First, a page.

We urge our Juneau readers to sign up for Thursday’s historical presentation, described below. -dh
Juneau energy pioneers to speak to Chamber of Commerce
The Juneau Chamber of Commerce’s luncheon Thursday features representatives from one of the oldest establishments in Juneau, looking both at the past and to the future.
The program, entitled “Energy for Juneau for 124 Years & Counting,” features two prominent figures from Alaska Electric Light & Power, and will serve as the basis of Thursday’s weekly lunch. Alaska Electric Light & Power President and General Manager Timothy McLeod headlines the program, with Director of Energy Services Alec Mesdag also featured. They will unveil a presentation and lead a discussion, which is set to take place at noon Thursday at The Hangar on The Wharf Ballroom.
Alaska Electric Light & Power is proud of its long history in Juneau, as the company began in 1893 and is the oldest regulated electric utility in Alaska, according to its website. McLeod has been the company’s president since 2002, when he took over for Bill Corbus, whose family had owned the company since 1896. The company was eventually acquired in 2014 by Avista Corp., based in Spokane, Washington.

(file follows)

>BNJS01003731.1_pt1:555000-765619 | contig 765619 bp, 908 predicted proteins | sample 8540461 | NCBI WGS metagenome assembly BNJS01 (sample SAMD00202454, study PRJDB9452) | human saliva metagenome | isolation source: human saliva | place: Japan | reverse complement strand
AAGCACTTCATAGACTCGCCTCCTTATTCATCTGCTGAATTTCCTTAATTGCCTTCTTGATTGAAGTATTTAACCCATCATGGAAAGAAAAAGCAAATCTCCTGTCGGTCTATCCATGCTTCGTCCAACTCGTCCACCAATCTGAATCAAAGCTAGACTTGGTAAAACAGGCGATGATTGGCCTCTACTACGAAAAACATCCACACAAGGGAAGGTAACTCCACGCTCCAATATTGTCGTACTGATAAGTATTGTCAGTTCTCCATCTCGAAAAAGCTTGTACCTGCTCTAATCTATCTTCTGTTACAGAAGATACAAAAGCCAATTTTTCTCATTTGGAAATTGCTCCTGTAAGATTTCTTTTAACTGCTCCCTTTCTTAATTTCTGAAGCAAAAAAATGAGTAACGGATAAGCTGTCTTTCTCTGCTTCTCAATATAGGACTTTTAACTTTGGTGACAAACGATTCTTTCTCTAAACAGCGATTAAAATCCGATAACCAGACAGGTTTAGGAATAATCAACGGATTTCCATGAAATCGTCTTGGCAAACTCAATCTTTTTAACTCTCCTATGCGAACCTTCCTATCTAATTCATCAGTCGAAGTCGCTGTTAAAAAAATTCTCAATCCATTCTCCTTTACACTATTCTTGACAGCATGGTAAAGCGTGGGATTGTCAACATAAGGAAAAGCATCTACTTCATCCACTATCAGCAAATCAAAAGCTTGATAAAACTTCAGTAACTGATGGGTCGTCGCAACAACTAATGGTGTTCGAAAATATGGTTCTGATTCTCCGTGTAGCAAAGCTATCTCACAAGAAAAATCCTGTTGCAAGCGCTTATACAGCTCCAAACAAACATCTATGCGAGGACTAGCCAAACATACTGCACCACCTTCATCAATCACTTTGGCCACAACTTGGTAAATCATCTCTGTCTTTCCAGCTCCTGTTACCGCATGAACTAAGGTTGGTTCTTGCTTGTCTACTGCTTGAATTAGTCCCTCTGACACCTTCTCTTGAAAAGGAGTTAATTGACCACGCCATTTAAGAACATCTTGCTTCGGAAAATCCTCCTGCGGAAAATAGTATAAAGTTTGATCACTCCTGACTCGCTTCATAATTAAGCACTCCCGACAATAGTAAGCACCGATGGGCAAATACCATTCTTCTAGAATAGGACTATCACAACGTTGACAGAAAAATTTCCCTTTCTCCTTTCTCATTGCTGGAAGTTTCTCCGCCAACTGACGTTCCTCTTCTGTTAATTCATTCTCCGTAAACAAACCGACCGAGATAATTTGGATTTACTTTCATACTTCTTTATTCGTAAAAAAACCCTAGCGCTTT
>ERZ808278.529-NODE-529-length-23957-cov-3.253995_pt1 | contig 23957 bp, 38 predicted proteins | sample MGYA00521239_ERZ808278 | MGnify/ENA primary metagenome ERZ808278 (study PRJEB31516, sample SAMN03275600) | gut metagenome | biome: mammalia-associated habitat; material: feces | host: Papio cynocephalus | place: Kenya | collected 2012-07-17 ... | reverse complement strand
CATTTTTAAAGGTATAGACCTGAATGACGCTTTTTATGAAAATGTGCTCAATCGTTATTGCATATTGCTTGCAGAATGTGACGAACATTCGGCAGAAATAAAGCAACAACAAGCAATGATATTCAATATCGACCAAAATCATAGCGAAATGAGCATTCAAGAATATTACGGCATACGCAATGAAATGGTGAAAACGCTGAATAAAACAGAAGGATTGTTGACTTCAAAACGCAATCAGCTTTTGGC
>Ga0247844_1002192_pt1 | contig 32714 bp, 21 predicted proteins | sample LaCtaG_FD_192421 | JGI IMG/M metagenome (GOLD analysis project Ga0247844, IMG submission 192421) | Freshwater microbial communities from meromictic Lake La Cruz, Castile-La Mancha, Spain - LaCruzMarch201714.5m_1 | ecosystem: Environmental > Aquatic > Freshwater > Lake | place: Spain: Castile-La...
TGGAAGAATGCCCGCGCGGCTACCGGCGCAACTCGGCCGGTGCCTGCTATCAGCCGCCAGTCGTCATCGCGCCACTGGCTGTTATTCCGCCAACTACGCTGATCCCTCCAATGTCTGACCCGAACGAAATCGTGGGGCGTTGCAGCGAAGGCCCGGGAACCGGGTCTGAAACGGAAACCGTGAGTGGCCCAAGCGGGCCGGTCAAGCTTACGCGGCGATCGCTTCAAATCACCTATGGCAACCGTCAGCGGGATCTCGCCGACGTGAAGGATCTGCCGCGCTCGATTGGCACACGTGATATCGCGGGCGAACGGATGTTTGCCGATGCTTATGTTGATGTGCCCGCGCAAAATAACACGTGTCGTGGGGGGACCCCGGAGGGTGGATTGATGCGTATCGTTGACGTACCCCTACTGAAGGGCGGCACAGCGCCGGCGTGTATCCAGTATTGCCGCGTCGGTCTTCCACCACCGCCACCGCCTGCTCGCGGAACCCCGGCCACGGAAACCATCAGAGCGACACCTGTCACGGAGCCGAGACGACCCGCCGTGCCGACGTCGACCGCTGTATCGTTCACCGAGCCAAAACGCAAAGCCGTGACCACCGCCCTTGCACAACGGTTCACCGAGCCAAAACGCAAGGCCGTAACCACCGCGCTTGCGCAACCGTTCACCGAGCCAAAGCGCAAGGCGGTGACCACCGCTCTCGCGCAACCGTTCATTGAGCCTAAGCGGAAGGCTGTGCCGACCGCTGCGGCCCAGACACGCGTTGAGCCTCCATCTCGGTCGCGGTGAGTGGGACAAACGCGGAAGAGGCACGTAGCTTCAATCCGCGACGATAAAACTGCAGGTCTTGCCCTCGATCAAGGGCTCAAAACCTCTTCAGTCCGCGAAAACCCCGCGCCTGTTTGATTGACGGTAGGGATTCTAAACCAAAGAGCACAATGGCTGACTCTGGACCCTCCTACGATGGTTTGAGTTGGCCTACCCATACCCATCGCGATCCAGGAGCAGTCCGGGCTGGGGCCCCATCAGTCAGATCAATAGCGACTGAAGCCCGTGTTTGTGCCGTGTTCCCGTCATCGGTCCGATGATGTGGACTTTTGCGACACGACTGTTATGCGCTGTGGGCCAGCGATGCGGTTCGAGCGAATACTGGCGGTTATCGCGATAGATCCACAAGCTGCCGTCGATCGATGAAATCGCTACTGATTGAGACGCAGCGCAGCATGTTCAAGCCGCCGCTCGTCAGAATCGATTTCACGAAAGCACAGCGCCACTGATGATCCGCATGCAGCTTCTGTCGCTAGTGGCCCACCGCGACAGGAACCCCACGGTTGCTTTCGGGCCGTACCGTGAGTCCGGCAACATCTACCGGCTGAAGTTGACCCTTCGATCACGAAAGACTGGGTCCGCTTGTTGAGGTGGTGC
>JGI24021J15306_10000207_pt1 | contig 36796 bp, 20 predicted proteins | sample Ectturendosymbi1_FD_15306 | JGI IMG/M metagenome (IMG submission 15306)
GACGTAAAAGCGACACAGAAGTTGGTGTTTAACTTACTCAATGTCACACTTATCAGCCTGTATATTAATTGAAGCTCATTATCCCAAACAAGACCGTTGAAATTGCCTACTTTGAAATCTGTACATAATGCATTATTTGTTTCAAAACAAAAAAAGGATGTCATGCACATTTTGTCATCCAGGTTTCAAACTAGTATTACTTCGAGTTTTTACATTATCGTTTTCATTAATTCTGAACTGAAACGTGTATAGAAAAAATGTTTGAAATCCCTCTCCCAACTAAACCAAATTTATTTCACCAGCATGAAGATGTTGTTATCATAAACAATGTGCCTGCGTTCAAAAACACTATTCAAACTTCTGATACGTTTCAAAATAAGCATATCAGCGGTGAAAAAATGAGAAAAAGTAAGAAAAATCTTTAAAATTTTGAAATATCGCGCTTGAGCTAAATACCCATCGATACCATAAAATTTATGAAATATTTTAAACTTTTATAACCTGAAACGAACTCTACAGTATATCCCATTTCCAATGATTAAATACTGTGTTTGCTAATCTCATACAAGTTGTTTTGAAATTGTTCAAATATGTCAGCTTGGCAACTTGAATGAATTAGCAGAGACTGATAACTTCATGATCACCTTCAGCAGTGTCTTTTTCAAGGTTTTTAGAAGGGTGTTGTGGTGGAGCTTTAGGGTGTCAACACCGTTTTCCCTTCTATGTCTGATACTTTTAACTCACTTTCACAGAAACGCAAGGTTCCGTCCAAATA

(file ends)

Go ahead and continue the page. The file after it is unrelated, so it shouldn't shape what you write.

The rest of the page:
Mesdag has specialized in helping Juneau residents save money and conserve energy, being particularly vocal about the use of electric cars and providing education about other energy-saving techniques.
The event requires an RSVP, with doors opening at 11:30 a.m. and the program starting at noon. Members pay $20 while non-members pay $25. One can RSVP on the Juneau Chamber of Commerce website. Seating is limited.
Across Alaska interest will focus throughout this year, and especially next month, on the sesquicentennial of the purchase of the territory from Russia in 1867.
ADN Commentary by Steve Haycox
Anniversaries provide an opportunity for reflection on the people and events that produced the world we live in today. Such reflection can generate insights into the complicated nature of history and remembering.
Nuances get lost when, for the sake of convenience, we latch onto shorthand explanations, which serve as mere indicators of complex events. The Alaska purchase is a prime example.
The purchase was negotiated and signed in March 1867, ratified by the U.S. Senate in April, signed by Czar Alexander II in May, signed copies formally exchanged in June, and the territory formally conveyed at Sitka in October. Appropriation of the funds would wait until the following summer.
A simple text, the deal Secretary of State William Seward and Russian Foreign Minister Eduard Stoeckl negotiated to finality on the night of March 30 was said to be so unpopular, newspaper editors and pundits could not find enough phrases of ridicule to express their disapproval: Seward’s Folly, Walrussia, Icebergia.